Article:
The US FDA has approved Zynlonta (loncastuximab tesirine), the eleventh antibody-drug conjugate and the first for ADC Therapeutics.
Zynlonta received the thumbs up from the US Food and Drug Administration (FDA) last week for the treatment of patients with relapsed or refractory (r/r) diffuse large B-cell lymphoma (DLBCL).
The antibody-drug conjugate (ADC) is composed of a humanized monoclonal antibody that binds to human CD19, conjugated through a linker to a pyrrolobenzodiazepine (PBD)-based cytotoxic warhead. PBDs are a class of compounds that kill cells by binding their DNA and interfering with replication. In nature they are made by a group of bacteria known as actinomycetes.
The approval is the latest milestone for developer ADC Therapeutics, which span out of UK-based Spirogen, an antibody-drug conjugate developer acquired by AstraZeneca in 2013.
Last May, the company raised $233 million through an initial public offering (IPO) with a substantial amount being used to support clinical development.
With the approval of Zynlonta coming a month ahead of the expected PDUFA date, ADC Therapeutics is now preparing to launch its first commercialized therapy.
In March, the firm laid out its commercial strategy for the ADC as part of an investor presentation. As part of this, management described how it is reliant on its contract development and manufacturing organizations (CDMOs) to support production. Among its partners, it names Avid Bioservices as producer of the antibody, Lonza for the payload, and BSP Pharmaceuticals for drug substance and drug product.
The company added it already has commercial supply in stock to support launch and beyond.
With only 11 products approved by the US FDA, ADC Therapeutics joins a small group of ADC developers. The other approved products are:
|Drug||Maker||Condition||Trade name||Approval Year|
|Gemtuzumab ozogamicin||Pfizer/Wyeth||relapsed acute myelogenous leukemia (AML)||Mylotarg||2017 (originally 2000)|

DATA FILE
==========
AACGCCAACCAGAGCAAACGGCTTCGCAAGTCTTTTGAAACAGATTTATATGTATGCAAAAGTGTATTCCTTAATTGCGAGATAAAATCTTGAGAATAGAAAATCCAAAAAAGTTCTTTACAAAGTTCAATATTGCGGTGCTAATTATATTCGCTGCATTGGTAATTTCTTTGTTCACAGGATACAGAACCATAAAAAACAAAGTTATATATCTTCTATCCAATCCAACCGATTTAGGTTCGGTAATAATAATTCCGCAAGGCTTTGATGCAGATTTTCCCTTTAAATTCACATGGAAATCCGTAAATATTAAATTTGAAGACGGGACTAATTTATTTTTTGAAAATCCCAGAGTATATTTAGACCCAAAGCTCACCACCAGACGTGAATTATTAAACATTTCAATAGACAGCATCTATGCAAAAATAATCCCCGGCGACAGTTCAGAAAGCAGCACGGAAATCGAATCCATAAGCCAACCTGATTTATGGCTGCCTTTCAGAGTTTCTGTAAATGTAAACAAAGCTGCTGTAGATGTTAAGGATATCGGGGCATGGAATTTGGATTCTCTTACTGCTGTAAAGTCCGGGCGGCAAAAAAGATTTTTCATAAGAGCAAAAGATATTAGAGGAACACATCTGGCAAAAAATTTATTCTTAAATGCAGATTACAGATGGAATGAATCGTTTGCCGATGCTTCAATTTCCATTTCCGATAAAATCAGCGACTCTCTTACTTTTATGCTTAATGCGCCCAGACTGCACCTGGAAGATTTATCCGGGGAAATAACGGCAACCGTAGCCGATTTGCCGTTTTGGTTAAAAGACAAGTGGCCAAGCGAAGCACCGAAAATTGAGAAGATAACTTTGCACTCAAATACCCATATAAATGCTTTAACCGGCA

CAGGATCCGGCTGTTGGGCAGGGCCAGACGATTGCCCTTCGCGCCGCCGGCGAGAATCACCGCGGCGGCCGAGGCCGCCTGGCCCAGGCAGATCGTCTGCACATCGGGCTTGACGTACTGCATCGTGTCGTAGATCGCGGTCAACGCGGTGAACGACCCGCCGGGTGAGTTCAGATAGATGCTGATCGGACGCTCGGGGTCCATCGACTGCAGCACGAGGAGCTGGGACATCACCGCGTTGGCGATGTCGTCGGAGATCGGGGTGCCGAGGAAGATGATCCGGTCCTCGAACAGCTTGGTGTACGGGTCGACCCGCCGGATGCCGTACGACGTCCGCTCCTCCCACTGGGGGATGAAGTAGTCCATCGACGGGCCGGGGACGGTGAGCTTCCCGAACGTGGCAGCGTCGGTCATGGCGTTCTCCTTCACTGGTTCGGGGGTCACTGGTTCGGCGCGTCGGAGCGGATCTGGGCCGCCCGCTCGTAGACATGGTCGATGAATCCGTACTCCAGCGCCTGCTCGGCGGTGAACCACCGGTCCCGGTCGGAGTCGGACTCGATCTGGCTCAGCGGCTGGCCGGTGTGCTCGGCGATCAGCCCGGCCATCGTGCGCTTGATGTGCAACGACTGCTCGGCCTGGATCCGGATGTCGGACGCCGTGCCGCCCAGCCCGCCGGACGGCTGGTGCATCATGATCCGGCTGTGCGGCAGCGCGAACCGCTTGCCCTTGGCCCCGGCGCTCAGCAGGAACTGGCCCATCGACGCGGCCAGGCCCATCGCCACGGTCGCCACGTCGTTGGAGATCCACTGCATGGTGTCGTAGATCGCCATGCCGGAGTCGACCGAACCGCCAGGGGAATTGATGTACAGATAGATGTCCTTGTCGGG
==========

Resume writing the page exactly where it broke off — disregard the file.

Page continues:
|Brentuximab vedotin||Seattle Genetics, Millennium/Takeda||relapsed HL and relapsed sALCL||Adcetris||2011|
|Trastuzumab emtansine||Genentech, Roche||HER2-positive metastatic breast cancer (mBC) following treatment with trastuzumab and a maytansinoid||Kadcyla||2013|
|Inotuzumab ozogamicin||Pfizer||relapsed or refractory CD22-positive B-cell precursor acute lymphoblastic leukemia||Besponsa||2017|
|Moxetumomab pasudotox||Astrazeneca||adults with relapsed or refractoryÂ hairy cell leukemiaÂ (HCL)||Lumoxiti||2018|
|Polatuzumab vedotin-piiq||Genentech, Roche||relapsed or refractory (R/R) diffuse large B-cell lymphoma (DLBCL)||Polivy||2019|
|Enfortumab vedotin||Astellas/Seattle Genetics||adult patients with locally advanced or metastatic urothelial cancer who have received a PD-1 or PD-L1 inhibitor, and a Pt-containing therapy||Padcev||2019|
|Trastuzumab deruxtecan||AstraZeneca/Daiichi Sankyo||adult patients with unresectable or metastatic HER2-positive breast cancer who have received two or more prior anti-HER2 based regimens||Enhertu||2019|
|Sacituzumab govitecan||Immunomedics||adult patients with metastatic triple-negative breast cancer (mTNBC) who have received at least two prior therapies for patients with relapsed or refractory metastatic disease||Trodelvy||2020|
|Belantamab mafodotin-blmf||GlaxoSmithKline (GSK)||adult patients with relapsed or refractory multiple myeloma||Blenrep||2020|